Correctional Services Corporation v. Malesko: Boss, “They Can’t Hurt You Now”

AuthorTom “Tad” Hughes,Alexander M. Holsinger
Published date01 December 2003
Date01 December 2003
Subject MatterJournal Article
10.1177/0887403403254212ARTICLECRIMINAL JUSTICE POLICY REVIEW / December 2003Holsinger, Hughes /CSC v. Malesko
Correctional Services
Corporation v. Malesko:
Boss, “They Can’t Hurt You Now”
Alexander M. Holsinger
University of Missouri, Kansas City
Tom “Tad” Hughes
University of Louisville
Overthepast20years,issuessurroundingthe privatization of various services within
correctional settings have been revisited in the United States and internationally.
Almost without question, the motivation for implementing privatization of various
services within a correctional setting (if not the entiretyof an institution, for example)
is by nature fiscal. The area of corrections has been the subject of much debate and
growth regarding privatization. Yet the newest dawn of the private prison has left
many questions unanswered. The answers will likely be found through litigation on
the federal level, and most of the questions will likely deal with issues of liability and
culpability.This article focuses on the recent Supreme CourtcaseofCorrectional Ser-
vices Corporation v. Malesko (2001). This case addressed the use of a federal civil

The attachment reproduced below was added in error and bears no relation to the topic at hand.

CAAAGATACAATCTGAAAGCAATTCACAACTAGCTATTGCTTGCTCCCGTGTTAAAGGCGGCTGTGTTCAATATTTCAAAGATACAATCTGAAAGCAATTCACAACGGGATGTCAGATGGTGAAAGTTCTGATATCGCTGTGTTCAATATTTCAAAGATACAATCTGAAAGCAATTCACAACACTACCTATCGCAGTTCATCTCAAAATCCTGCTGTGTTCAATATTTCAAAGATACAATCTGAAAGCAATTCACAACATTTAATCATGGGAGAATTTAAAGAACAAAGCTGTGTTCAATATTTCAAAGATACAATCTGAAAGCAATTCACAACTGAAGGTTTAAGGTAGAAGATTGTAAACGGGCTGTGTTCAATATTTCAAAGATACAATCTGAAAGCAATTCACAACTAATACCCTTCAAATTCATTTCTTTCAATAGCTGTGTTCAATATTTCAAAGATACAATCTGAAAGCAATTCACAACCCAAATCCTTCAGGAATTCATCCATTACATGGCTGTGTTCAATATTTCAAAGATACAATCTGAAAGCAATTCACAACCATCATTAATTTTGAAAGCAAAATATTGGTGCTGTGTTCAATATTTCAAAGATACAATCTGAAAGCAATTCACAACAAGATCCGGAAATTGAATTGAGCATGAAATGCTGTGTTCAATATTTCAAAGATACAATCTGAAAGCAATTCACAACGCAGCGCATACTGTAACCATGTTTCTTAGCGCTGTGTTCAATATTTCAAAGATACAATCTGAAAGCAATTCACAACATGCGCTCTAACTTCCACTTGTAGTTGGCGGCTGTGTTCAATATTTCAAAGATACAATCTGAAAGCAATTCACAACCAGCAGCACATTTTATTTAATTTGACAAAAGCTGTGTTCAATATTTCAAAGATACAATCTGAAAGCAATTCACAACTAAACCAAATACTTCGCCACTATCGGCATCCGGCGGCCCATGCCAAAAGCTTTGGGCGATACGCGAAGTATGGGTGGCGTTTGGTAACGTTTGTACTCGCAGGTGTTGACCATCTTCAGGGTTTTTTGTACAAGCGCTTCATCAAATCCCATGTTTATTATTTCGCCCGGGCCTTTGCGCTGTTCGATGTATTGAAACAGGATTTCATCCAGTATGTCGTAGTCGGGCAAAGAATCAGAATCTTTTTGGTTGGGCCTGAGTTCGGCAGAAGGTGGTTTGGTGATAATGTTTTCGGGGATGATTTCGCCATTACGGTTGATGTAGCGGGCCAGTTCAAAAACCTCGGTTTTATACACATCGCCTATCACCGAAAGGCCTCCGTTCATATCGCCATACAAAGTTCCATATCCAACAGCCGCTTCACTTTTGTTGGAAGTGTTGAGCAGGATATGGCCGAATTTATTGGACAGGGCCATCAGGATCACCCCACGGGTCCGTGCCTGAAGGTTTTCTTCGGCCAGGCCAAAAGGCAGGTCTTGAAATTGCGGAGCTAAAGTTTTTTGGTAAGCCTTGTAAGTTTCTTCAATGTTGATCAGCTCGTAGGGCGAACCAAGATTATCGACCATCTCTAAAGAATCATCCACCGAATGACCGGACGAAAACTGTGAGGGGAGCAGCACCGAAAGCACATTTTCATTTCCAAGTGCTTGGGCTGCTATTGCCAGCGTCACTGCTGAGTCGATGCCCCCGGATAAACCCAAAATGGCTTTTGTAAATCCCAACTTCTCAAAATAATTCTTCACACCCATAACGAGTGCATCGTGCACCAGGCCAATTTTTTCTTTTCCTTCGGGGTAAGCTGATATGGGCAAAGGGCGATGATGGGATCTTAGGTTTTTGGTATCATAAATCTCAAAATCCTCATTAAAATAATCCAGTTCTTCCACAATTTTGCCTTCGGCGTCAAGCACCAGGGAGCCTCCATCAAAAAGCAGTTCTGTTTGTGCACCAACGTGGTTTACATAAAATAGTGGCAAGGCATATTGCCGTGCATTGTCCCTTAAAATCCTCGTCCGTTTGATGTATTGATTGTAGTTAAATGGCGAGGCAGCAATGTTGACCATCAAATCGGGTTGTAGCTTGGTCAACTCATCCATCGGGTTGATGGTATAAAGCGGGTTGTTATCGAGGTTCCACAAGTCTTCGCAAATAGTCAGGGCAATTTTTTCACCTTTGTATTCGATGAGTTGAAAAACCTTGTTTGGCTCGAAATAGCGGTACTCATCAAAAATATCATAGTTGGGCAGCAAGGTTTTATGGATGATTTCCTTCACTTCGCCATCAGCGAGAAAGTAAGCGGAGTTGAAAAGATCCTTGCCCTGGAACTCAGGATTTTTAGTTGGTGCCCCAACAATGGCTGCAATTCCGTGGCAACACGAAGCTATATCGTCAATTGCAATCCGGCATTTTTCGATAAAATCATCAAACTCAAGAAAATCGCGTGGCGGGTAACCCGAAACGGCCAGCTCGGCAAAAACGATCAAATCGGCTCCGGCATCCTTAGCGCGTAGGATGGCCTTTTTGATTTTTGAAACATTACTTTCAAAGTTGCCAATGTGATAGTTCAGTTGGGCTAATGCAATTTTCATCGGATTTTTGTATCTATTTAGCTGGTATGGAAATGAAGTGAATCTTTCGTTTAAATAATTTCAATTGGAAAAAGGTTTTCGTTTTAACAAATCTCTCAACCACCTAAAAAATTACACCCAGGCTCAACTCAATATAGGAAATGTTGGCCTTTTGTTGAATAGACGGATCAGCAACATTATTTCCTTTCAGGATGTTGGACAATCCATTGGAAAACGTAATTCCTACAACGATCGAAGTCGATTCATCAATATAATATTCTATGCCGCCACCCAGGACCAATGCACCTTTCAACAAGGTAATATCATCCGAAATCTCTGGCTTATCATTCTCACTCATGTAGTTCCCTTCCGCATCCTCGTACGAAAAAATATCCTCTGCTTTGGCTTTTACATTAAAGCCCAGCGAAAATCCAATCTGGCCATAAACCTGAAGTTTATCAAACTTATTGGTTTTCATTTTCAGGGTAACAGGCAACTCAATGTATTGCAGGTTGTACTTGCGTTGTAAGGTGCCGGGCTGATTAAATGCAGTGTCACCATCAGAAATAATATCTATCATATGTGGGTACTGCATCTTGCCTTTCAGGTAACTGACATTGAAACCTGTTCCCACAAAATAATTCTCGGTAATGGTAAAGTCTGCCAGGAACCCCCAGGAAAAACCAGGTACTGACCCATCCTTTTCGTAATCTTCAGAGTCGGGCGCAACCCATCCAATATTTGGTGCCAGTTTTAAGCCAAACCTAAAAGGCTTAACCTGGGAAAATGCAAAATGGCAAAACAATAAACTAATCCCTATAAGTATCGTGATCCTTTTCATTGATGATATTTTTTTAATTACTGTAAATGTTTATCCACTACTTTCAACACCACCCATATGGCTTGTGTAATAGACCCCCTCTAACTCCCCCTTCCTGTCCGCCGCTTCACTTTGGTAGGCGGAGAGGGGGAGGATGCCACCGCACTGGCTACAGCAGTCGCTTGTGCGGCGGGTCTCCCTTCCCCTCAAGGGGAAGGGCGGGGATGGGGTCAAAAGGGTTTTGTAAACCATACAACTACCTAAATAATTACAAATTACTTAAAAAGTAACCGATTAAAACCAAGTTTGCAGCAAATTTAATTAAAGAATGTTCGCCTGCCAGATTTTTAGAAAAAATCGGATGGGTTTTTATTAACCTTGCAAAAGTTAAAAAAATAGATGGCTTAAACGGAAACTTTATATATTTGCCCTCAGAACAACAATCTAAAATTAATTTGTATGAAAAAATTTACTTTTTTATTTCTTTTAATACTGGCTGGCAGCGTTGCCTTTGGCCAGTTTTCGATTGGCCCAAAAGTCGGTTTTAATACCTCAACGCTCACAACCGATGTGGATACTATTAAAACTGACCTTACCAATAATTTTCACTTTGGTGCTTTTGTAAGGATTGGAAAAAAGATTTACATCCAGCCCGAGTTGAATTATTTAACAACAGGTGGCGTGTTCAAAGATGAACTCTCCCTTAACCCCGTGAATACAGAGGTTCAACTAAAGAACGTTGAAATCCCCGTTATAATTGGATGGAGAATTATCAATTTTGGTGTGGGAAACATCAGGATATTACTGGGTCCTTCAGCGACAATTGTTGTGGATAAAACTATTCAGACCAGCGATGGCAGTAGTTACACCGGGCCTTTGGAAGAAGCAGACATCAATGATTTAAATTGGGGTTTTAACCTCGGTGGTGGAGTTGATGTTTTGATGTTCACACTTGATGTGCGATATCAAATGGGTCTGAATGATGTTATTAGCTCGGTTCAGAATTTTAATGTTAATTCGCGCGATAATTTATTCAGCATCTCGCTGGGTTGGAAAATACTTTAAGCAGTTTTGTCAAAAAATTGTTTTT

rights remedy, a Bivens action, against a private correctional facility. As such, the
case opinion helps to settle some of the issues surroundingthe liability of private cor-
rectional institutions as well as generate policy considerations significant to correc-
tional management.
Keywords: civil liability; Bivens action; privatization
In recent decades, private industry has crept back into the administra-
tion of various criminal justice agencies. In many cases it has been
viewed as fiscally responsible to allow private corporations to take over
several previously held functions of government.Philosophically this pres-
ents a dilemma. For example,some have argued that the sovereignty of gov-
ernment is compromised by the use of private industry. The potential for a
conflict of intere st between the ru les and standar ds of government s anc-
tions and the efficiencies of private enterprise certainly exists. On the
Criminal Justice Policy Review, Volume 14, Number 4, December 2003 451-463
DOI: 10.1177/0887403403254212
© 2003 Sage Publications

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